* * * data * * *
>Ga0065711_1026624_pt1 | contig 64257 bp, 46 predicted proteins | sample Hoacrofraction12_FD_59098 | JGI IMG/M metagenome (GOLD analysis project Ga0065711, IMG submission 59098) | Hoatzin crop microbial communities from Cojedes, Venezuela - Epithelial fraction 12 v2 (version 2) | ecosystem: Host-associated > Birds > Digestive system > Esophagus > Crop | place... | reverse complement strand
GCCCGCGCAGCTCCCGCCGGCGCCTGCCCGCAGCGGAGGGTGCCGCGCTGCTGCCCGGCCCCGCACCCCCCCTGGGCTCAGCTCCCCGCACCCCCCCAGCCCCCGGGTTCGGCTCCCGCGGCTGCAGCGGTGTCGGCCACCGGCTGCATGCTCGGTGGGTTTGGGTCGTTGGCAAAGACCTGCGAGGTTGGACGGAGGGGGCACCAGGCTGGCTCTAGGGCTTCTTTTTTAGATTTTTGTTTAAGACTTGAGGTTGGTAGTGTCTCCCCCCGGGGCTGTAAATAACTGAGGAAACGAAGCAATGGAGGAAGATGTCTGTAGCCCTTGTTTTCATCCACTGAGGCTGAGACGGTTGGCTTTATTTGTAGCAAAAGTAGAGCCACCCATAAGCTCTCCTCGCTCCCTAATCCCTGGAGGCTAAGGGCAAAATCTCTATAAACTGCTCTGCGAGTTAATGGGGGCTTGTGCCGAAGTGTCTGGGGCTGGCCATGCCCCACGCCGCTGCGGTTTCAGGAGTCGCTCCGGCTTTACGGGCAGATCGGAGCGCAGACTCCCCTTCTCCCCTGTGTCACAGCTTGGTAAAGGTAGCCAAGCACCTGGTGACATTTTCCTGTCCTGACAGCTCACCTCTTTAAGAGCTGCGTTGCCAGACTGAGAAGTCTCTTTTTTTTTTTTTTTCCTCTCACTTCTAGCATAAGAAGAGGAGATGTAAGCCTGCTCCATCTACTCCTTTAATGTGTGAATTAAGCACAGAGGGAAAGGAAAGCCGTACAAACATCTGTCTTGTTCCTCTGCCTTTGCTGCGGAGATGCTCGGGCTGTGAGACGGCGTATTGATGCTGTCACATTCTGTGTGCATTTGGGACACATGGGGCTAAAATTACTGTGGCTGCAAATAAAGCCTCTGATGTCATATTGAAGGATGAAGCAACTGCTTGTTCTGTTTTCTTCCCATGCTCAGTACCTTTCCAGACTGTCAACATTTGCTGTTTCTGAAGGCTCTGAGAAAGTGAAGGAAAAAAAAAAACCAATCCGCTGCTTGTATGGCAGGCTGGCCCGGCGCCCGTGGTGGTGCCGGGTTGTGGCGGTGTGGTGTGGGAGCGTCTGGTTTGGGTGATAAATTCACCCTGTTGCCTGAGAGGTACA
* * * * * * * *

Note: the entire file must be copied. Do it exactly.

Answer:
>Ga0065711_1026624_pt1 | contig 64257 bp, 46 predicted proteins | sample Hoacrofraction12_FD_59098 | JGI IMG/M metagenome (GOLD analysis project Ga0065711, IMG submission 59098) | Hoatzin crop microbial communities from Cojedes, Venezuela - Epithelial fraction 12 v2 (version 2) | ecosystem: Host-associated > Birds > Digestive system > Esophagus > Crop | place... | reverse complement strand
GCCCGCGCAGCTCCCGCCGGCGCCTGCCCGCAGCGGAGGGTGCCGCGCTGCTGCCCGGCCCCGCACCCCCCCTGGGCTCAGCTCCCCGCACCCCCCCAGCCCCCGGGTTCGGCTCCCGCGGCTGCAGCGGTGTCGGCCACCGGCTGCATGCTCGGTGGGTTTGGGTCGTTGGCAAAGACCTGCGAGGTTGGACGGAGGGGGCACCAGGCTGGCTCTAGGGCTTCTTTTTTAGATTTTTGTTTAAGACTTGAGGTTGGTAGTGTCTCCCCCCGGGGCTGTAAATAACTGAGGAAACGAAGCAATGGAGGAAGATGTCTGTAGCCCTTGTTTTCATCCACTGAGGCTGAGACGGTTGGCTTTATTTGTAGCAAAAGTAGAGCCACCCATAAGCTCTCCTCGCTCCCTAATCCCTGGAGGCTAAGGGCAAAATCTCTATAAACTGCTCTGCGAGTTAATGGGGGCTTGTGCCGAAGTGTCTGGGGCTGGCCATGCCCCACGCCGCTGCGGTTTCAGGAGTCGCTCCGGCTTTACGGGCAGATCGGAGCGCAGACTCCCCTTCTCCCCTGTGTCACAGCTTGGTAAAGGTAGCCAAGCACCTGGTGACATTTTCCTGTCCTGACAGCTCACCTCTTTAAGAGCTGCGTTGCCAGACTGAGAAGTCTCTTTTTTTTTTTTTTTCCTCTCACTTCTAGCATAAGAAGAGGAGATGTAAGCCTGCTCCATCTACTCCTTTAATGTGTGAATTAAGCACAGAGGGAAAGGAAAGCCGTACAAACATCTGTCTTGTTCCTCTGCCTTTGCTGCGGAGATGCTCGGGCTGTGAGACGGCGTATTGATGCTGTCACATTCTGTGTGCATTTGGGACACATGGGGCTAAAATTACTGTGGCTGCAAATAAAGCCTCTGATGTCATATTGAAGGATGAAGCAACTGCTTGTTCTGTTTTCTTCCCATGCTCAGTACCTTTCCAGACTGTCAACATTTGCTGTTTCTGAAGGCTCTGAGAAAGTGAAGGAAAAAAAAAAACCAATCCGCTGCTTGTATGGCAGGCTGGCCCGGCGCCCGTGGTGGTGCCGGGTTGTGGCGGTGTGGTGTGGGAGCGTCTGGTTTGGGTGATAAATTCACCCTGTTGCCTGAGAGGTACA